Two steps faster

By Wang Han Source:Global Times Published: 2017/11/29 18:58:39

Third-generation Chinese-Canadian explains why he moved to Shanghai to start a career

Editor's Note:

Decades ago, many Chinese people spared no efforts and expense to immigrate to developed countries in order to pursue a better life and more job opportunities. Their offspring, however, are now attracted by China's rapid development and surging economy in order to realize the Chinese Dream their parents never had. The Global Times recently interviewed several "third-culture" Chinese who have recently returned to China for work. Billy Chan is our fourth interviewee.

Billy Chan, a third-generation Chinese-Canadian, first visited China in 2010 and finally decided to settle down in Shanghai in 2014. For over a decade he was an IT consultant for a number of American companies but currently is starting up his own business.

Chan was born in Vancouver and raised in Vancouver Island's Port Hardy, a small town of less than 5,000 residents.

"My family ran a Chinese restaurant in Port Hardy. I went to high school in Vancouver and university at McGill, in Montréal Quebec," he told the Global Times.

"After working for about seven years, I returned to Vancouver to do my masters at the University of British Columbia," he noted.

Over 130 years ago, Chan's great grandfather worked on the Canadian Pacific Railway. In migrating to Canada, their family history was forever changed.

"China's social conditions were much different a hundred plus years ago. And that is a big reason why my family decided to immigrate to Canada when they had the opportunity," he told the Global Times.

But it was extremely difficult for his family to settle down in Canada at first.

Chan said that after Chinese workers completed the railway, the first thing the Canadian government wanted to do was to kick them all out.

But some, including his great grandfather, persisted.

Chinese 'head tax'

"My great grandfather knew he wanted to build his future in Canada and he wanted to stay there. But at the time, the Canadian government enacted something called the Chinese 'head tax,'" Chan said.

"If you wanted to get Canadian citizenship, you had to pay around 500 Canadian dollars ($388.5) at that time," he said.

His family, fortunately, managed to come up with the money and paid it.

"We still have the original 'head tax' certificate issued to my great grandfather, which is a significant part of my heritage, because it symbolizes my family becoming Canadian, and also the struggles we went through to become Canadian," Chan said.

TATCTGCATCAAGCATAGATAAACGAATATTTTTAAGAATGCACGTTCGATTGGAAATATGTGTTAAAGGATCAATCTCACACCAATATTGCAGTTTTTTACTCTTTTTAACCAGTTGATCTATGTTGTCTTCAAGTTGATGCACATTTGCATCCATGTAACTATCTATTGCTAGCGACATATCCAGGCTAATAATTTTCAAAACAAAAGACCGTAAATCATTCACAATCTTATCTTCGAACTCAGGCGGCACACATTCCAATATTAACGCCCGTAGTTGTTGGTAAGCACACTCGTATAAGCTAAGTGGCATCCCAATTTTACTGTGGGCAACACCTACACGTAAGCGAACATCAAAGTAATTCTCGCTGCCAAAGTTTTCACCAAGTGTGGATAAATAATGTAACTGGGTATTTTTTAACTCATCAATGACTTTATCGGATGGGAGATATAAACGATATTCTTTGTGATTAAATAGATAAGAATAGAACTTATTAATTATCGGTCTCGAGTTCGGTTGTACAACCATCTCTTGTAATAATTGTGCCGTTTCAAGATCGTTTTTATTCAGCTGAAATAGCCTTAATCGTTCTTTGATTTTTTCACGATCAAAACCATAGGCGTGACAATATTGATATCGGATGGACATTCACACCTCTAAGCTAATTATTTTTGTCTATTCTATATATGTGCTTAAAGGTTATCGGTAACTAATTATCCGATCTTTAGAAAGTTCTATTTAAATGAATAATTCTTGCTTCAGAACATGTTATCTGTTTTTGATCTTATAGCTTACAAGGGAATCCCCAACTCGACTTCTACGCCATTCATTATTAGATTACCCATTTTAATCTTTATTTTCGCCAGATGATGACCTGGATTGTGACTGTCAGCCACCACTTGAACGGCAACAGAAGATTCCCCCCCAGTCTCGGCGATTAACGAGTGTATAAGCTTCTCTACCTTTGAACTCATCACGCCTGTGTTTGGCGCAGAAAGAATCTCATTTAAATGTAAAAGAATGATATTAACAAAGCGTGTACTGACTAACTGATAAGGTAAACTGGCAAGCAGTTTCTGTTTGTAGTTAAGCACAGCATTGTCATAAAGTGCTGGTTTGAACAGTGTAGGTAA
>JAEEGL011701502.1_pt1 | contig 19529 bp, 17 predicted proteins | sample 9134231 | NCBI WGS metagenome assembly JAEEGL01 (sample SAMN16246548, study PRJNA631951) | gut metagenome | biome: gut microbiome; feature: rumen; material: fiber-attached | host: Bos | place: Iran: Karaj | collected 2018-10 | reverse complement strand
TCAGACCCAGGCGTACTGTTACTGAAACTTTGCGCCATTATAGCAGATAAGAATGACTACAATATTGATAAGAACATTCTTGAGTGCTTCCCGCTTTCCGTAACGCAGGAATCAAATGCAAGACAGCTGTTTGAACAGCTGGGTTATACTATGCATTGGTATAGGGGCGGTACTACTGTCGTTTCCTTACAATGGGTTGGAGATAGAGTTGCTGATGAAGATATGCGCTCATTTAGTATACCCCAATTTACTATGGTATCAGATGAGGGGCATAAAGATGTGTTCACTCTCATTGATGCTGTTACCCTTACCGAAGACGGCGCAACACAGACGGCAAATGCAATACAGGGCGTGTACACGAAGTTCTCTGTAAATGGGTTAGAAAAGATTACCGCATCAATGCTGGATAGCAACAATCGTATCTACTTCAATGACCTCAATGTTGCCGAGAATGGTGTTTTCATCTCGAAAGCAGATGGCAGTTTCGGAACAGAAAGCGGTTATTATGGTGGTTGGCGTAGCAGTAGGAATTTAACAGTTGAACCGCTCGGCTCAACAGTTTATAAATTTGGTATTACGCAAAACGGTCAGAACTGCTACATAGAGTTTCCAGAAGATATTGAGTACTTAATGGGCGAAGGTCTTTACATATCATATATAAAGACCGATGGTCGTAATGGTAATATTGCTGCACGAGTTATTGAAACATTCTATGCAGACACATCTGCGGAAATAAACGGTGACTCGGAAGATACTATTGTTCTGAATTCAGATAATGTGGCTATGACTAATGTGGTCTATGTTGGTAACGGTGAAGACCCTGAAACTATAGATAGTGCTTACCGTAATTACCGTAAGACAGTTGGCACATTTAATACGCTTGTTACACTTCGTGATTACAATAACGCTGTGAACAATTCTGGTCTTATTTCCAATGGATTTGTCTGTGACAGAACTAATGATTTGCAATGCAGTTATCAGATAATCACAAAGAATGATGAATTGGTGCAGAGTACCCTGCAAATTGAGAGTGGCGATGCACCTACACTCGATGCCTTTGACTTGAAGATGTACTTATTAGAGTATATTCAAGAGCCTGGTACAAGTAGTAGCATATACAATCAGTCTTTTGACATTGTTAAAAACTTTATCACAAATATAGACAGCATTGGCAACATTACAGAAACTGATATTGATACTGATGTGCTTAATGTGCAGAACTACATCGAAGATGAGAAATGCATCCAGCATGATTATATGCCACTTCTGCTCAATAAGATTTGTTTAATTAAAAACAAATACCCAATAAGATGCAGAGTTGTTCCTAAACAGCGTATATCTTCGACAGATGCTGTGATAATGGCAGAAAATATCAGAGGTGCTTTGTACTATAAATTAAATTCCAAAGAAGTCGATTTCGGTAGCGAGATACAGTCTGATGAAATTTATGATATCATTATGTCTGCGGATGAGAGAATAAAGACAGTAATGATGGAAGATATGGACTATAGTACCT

His family then opened a restaurant. "We got into the restaurant ­business, mostly in the Vancouver region. My family has a very long history of running Chinese restaurants," he said.

Opportunities in Shanghai

Chan visited Hong Kong every few years throughout his childhood, but he never visited the Chinese mainland until 2010, during his postgraduate years.

"I first came to Shanghai as part of an exchange program. My impression of Shanghai back then blew my mind," he said. "I never thought about moving to China before I came to Shanghai, because overseas media portrayal of China was not positive."

But his visit to Shanghai changed his previous impression of China. "I saw how people really lived; I saw the dynamic environment that Shanghai has; I saw the opportunities that are available here; I saw how hard people were working. Everyone seemed to walk two steps faster than everyone else in the world, because everybody here was trying to create something," Chan told the Global Times.

"That energy was unavoidable. That's one thing that all my classmates and I felt the moment we landed in Shanghai. It reminded us of New York in the 1980s, when almost everyone was hustling and bustling, trying to make money, trying to build businesses."

China is the future

"China really is the future, Shanghai is the future," Chan said. "The reason why I chose China [to start my own business] was the immense amount of opportunities here."

Chan also felt that working in the Chinese mainland better leveraged his personal skill set. He eventually decided to settle down in Shanghai, China's most international and dynamic city.

"Shanghai is the city where people from all over the world come to build the future. The infrastructure is in place; the population is in place; the culture is in place," Chan said.

He added that Shanghai's unique entrepreneurial atmosphere is also very strong, which influenced and motivated him to create his own business.

"I feel Shanghai is the perfect environment to start your own business, because you are surrounded by like-minded people," he said.

Rapid growth

Shanghai's vast population and equally large market have helped him test his business ideas here. "If it works in Shanghai, it will scale up very quickly."

Chan pointed out that infrastructure and IT technology have been China's biggest achievements over the past decade.

In terms of infrastructure, Chan is impressed by the speed of execution. He said he has never seen any country in the world build highways, bullet trains and subways all within such a short period time - and of such high quality.

As for technology, Chan said he is stunned by China's level of innovation. "If you can imagine, five years ago, China didn't have WeChat, Alipay, Didi, Mobike, Ofo," he said.

"Most of these technologies tend to take a country a decade to develop," Chan told the Global Times. "But China, in only a few years, has built up an entire O2O ecosystem for food, bikes, cars. Chinese companies have literally reinvented the concept of online-to-offline shopping."

Billy Chan and his team members


A family photo with Billy Chan Photos: Courtesy of Billy Chan



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